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Getter/Setter not used in the Details Panel of a Component

Hey everyone,

I want to encapsulate my private fields with accessor and mutator functions. Within the actual Blueprint, the field *maxHealth *is hidden as I expected and only accessible through the getter and setter. But I also want to be able to set this value through the Actor Component’s Details Panel. “EditAnywhere” makes the field accessible, but a value change is not processed by the setter function. I guess I don’t fully understand the underlying concept. Could you please point out where I am wrong?



#pragma once

#include "CoreMinimal.h"
#include "Components/ActorComponent.h"
#include "HealthComponent.generated.h"

UCLASS(ClassGroup = (Custom), meta = (BlueprintSpawnableComponent))
class ACT_API UHealthComponent : public UActorComponent {
   GENERATED_BODY()

private:
   UPROPERTY(EditAnywhere, BlueprintGetter = GetMaxHealth, BlueprintSetter = SetMaxHealth)
   float maxHealth = 25.0f;

public:
   UHealthComponent();

   UFUNCTION(BlueprintGetter)
   float GetMaxHealth() const { return maxHealth; }

   UFUNCTION(BlueprintSetter)
   void SetMaxHealth(float value) {
      maxHealth = 10.0f; // this hardcoded 10 is for debugging only, to see if there is actually something happening
   }


I might be wrong here, but BlueprintGetter/Setter will only be called when you are in blueprints, trying to Get/Set a variable. For example, when you are dragging the variable into the blueprint canvas, and typing Get. Here’s their description, copied from ObjectMacros.h



/// This function is used as the get accessor for a blueprint exposed property. Implies BlueprintPure and BlueprintCallable.
BlueprintGetter,

/// This function is used as the set accessor for a blueprint exposed property. Implies BlueprintCallable.
BlueprintSetter,


You could be true. But in that case, why do I need those Macros then anyway? Couldn’t I just make a private field (without the UPROPERTY macro) and only UFUNCTION a getter and a setter? Where is the difference?



#pragma once

#include "CoreMinimal.h"
#include "Components/ActorComponent.h"
#include "HealthComponent.generated.h"

UCLASS(ClassGroup = (Custom), meta = (BlueprintSpawnableComponent))
class ACT_API UHealthComponent : public UActorComponent {
   GENERATED_BODY()

private:
   float maxHealth = 25.0f;

public:
   UHealthComponent();

   UFUNCTION(BlueprintCallable)
   float GetMaxHealth() const { return maxHealth; }

   UFUNCTION(BlueprintCallable)
   void SetMaxHealth(float value) {
      maxHealth = 10.0f; // this hardcoded 10 is for debugging only, to see if there is actually something happening
   }


The engine uses reflection to show those properties in the details panel, and indeed most of the editor - so it won’t call those functions, it sets the properties directly. Encapsulation doesn’t matter.

How do I limit the Leveldesigner than not to put in numbers into the detail panel I don’t want them to use?

Calling the setter in the constructer so that the values got checked at least once?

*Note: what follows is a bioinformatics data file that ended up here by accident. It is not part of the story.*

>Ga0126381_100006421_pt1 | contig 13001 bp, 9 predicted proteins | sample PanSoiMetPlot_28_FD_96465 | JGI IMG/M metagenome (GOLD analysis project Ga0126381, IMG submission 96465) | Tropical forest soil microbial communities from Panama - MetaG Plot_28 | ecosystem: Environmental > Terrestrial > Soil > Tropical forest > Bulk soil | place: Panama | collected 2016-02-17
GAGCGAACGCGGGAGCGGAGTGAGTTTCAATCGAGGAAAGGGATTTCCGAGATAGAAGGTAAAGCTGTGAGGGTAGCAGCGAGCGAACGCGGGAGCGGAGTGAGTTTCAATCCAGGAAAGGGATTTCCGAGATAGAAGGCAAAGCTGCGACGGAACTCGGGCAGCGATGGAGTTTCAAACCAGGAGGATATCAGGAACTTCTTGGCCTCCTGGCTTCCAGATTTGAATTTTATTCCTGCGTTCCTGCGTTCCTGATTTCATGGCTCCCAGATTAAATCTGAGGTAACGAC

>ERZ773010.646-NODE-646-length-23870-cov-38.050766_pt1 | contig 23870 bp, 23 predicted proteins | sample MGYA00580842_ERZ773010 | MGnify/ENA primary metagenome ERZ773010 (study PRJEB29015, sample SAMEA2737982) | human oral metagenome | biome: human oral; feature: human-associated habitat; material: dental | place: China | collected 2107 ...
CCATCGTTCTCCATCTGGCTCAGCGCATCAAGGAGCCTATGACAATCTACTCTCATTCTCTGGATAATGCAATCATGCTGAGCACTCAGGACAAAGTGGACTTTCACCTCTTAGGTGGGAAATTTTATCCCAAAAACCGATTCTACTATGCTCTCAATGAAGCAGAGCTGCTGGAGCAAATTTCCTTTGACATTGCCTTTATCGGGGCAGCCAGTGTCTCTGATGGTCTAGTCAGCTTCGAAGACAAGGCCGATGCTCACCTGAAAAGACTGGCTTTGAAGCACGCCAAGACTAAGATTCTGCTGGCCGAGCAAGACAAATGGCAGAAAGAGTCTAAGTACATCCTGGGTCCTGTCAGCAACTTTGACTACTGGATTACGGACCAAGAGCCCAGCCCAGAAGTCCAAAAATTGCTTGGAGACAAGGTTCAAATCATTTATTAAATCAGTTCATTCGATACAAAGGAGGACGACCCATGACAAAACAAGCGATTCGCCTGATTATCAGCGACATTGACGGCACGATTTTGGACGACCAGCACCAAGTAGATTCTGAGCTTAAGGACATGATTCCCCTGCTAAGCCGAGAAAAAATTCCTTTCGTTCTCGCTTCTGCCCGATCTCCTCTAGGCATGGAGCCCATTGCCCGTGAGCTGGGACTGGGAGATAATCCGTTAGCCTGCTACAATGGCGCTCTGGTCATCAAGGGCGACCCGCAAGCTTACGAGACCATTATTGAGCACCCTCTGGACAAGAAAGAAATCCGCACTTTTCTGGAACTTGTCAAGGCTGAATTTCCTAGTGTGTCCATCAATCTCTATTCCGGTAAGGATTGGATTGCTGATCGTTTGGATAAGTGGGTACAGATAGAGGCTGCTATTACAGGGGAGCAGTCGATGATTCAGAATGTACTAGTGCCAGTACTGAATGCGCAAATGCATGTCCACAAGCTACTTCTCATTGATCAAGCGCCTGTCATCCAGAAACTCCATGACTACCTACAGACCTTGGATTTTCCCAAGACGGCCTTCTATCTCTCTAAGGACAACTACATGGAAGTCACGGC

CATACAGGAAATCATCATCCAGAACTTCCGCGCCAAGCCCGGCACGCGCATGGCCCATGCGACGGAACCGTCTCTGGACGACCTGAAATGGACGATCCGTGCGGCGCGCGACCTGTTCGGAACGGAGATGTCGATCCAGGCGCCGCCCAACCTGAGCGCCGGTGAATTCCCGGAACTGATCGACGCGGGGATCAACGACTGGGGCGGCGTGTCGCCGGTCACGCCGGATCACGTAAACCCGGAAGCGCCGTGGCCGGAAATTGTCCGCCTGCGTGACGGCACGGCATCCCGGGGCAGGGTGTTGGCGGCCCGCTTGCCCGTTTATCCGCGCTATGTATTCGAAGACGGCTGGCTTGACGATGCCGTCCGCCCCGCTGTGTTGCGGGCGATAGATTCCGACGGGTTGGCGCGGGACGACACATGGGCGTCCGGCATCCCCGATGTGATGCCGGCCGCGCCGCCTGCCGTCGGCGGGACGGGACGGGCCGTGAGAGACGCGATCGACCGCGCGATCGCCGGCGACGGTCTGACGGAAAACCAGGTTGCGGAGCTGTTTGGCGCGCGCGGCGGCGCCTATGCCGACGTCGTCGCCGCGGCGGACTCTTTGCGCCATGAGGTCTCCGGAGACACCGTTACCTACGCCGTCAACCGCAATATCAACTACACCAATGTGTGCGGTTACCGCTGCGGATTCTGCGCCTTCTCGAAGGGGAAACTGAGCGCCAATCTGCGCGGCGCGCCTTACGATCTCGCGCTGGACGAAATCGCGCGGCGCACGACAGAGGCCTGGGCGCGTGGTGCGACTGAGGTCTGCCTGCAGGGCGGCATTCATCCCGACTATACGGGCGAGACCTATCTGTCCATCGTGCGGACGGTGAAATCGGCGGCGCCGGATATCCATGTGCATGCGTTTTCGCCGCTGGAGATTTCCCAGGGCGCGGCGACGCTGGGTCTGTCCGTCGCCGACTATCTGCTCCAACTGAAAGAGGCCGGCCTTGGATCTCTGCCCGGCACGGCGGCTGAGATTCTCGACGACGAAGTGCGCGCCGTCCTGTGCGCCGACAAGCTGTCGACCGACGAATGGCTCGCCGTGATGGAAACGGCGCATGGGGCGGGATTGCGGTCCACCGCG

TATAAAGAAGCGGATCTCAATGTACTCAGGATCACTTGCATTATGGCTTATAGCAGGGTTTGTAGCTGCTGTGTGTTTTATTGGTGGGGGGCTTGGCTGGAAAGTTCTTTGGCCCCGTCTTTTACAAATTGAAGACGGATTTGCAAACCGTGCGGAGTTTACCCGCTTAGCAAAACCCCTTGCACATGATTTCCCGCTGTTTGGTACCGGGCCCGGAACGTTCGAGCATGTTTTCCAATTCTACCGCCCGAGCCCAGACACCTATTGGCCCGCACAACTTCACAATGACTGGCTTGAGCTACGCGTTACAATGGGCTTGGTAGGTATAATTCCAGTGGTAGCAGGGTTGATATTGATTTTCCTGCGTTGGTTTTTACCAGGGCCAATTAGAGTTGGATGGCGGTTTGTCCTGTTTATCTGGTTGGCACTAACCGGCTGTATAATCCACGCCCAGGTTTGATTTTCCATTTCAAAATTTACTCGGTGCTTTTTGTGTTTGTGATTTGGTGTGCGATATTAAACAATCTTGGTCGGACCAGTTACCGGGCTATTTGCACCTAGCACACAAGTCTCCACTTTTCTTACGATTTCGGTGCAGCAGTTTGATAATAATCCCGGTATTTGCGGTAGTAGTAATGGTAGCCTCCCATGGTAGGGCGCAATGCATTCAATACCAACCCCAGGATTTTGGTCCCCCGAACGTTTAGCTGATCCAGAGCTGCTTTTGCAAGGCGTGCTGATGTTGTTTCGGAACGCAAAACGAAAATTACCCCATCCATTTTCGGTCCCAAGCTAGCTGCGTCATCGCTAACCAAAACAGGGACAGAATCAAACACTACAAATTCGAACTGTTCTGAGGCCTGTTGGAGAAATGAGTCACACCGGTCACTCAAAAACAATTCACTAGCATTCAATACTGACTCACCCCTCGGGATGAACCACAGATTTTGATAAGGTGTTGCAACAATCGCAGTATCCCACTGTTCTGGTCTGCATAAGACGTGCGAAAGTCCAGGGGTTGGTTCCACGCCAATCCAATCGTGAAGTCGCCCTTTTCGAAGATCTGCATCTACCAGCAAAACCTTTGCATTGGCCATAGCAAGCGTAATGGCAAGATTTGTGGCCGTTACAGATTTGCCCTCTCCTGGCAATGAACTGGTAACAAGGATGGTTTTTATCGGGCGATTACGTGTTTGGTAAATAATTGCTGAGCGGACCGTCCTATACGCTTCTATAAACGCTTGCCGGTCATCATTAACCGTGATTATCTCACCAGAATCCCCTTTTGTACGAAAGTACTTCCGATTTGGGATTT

UHealthComponent::UHealthComponent() {
   PrimaryComponentTick.bCanEverTick = true;
   SetMaxHealth(GetMaxHealth());
}


I feel like not understanding the conceptual design decision behind the whole thing. When I create a Variable with the Blueprint editor, I do have all these nice options like Slider- and ValueRange which are accessible via UPROPERTY Meta, but what if it is getting a little more complicated than a clamp?

You are looking for PostEditChangeProperty: How do I use PostEditChangeProperty? - UE4 AnswerHub

@DasMaeh UE4 AnswerHub post: UProperty min & max values ?

Yeah… that is what I feared. My C++ knowledge is only limited but I advanced a lot within the last months by reading about Programming Patterns and stuff.
In my last Job Interview for a AAA company, they told me to use encapsulation more often which was a comment towards a 2D rendering engine I wrote myself in c++. For me, it is confusing to see that the Unreal Engine often goes a slightly different way. I know that Unity also uses reflection, but they provide an event (OnValidate) which is called every time someone changed a value within the editor. This allows me to add regular encapsulation like in the following example:



private float maxHealth;
public float GetMaxHealth() {return maxHealth;}
public void SetMaxHealth(value) { maxHealth = value; }

private void OnValidate() {
    SetMaxHeath(maxHealth);
}


Similar to PostEditChangeProperty as **_brunocoimbra **mentioned. But I guess… this isn’t just something you do with Unreal, in general, as a “best practice”.

Thank you for clarifying this for me.

I actually use PostEditChangeProperty on Unreal at the same rate that I use OnValidate on Unity, and seems to be for the same reason as you.

I would say that this is up to you (or your company) to define which are the best practice here. Mine is to always ensure that the data is in a valid range while in edit time to avoid issues at play time, so if PostEditChangeProperty helps me to achieve that then I will use it extensively.